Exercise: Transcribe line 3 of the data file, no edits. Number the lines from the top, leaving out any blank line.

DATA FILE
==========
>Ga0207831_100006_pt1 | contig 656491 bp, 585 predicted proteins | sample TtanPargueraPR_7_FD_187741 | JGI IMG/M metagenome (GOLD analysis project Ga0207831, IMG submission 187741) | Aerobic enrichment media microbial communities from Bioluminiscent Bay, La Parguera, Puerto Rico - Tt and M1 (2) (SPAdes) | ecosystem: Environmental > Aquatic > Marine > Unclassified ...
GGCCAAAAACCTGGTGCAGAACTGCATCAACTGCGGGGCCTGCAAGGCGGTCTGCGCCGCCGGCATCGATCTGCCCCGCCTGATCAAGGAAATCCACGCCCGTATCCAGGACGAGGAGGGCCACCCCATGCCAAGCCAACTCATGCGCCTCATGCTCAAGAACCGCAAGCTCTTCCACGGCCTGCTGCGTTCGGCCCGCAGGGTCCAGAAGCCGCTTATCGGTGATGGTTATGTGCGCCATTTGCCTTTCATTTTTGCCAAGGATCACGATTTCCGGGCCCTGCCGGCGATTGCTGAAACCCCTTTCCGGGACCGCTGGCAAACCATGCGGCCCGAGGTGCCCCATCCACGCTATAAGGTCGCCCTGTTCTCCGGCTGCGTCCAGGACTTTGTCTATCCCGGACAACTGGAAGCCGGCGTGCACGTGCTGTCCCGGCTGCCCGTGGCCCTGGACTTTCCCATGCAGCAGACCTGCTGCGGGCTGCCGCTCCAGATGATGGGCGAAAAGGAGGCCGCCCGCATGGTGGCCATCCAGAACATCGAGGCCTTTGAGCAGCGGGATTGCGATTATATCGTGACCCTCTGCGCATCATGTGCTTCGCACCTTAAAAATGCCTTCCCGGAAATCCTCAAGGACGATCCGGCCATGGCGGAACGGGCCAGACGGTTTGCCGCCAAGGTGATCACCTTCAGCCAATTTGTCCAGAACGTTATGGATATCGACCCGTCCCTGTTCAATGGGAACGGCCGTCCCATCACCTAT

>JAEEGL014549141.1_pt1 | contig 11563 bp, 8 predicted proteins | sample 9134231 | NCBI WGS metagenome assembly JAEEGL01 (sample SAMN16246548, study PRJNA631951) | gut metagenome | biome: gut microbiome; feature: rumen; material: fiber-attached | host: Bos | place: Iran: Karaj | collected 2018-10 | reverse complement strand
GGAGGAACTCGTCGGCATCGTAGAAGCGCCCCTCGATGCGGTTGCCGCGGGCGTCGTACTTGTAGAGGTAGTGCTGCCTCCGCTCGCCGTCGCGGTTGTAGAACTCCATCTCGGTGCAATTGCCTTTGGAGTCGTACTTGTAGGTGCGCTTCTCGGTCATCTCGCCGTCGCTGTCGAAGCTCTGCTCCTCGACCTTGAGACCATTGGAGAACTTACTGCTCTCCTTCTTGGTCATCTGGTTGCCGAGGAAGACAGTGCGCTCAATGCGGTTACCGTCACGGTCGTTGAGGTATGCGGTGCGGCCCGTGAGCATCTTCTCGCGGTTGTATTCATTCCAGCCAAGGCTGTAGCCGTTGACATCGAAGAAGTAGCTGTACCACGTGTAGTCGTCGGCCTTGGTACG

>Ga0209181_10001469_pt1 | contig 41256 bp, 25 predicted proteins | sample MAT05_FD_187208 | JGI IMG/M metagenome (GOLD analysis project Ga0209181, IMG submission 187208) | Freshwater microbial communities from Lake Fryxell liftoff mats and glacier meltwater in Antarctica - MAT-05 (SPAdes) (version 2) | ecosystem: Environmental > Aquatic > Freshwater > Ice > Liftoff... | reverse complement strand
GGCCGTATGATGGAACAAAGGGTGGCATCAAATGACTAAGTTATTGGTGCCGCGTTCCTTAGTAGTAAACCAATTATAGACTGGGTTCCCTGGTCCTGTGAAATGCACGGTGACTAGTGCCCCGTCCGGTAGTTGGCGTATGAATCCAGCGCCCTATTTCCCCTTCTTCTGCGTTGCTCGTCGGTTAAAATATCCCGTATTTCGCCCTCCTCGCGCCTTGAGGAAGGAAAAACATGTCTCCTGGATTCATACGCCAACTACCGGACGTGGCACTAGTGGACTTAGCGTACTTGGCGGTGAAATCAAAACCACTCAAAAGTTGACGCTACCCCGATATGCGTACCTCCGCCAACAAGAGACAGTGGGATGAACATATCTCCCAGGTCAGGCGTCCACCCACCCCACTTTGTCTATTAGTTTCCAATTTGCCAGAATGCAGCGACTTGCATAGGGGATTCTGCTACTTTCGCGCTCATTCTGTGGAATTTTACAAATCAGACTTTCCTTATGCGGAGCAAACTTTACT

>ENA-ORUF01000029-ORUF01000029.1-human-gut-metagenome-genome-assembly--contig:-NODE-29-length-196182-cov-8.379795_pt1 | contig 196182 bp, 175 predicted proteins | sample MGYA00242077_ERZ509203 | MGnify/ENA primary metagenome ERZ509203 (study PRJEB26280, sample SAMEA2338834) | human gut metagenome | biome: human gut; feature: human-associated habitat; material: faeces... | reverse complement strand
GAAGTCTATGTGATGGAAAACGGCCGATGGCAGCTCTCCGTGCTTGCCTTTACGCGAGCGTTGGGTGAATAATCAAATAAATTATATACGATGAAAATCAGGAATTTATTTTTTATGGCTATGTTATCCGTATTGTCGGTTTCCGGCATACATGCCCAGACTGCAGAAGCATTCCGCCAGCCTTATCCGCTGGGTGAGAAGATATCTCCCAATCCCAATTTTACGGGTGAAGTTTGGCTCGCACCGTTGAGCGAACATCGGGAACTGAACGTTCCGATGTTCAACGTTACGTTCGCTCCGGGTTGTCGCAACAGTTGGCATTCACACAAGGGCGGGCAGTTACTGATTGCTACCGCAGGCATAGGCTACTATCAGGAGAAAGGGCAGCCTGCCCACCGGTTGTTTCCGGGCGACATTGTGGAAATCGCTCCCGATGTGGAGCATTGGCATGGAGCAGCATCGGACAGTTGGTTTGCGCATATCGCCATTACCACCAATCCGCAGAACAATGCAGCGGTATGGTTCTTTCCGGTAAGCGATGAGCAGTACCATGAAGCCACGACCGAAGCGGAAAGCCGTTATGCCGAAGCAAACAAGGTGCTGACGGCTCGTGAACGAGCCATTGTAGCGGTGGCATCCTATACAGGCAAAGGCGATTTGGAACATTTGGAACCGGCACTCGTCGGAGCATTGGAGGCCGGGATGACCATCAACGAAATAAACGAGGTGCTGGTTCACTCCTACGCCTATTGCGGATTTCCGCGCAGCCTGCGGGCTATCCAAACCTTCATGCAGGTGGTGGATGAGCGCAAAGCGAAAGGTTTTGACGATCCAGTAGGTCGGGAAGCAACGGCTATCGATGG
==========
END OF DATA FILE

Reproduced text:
>JAEEGL014549141.1_pt1 | contig 11563 bp, 8 predicted proteins | sample 9134231 | NCBI WGS metagenome assembly JAEEGL01 (sample SAMN16246548, study PRJNA631951) | gut metagenome | biome: gut microbiome; feature: rumen; material: fiber-attached | host: Bos | place: Iran: Karaj | collected 2018-10 | reverse complement strand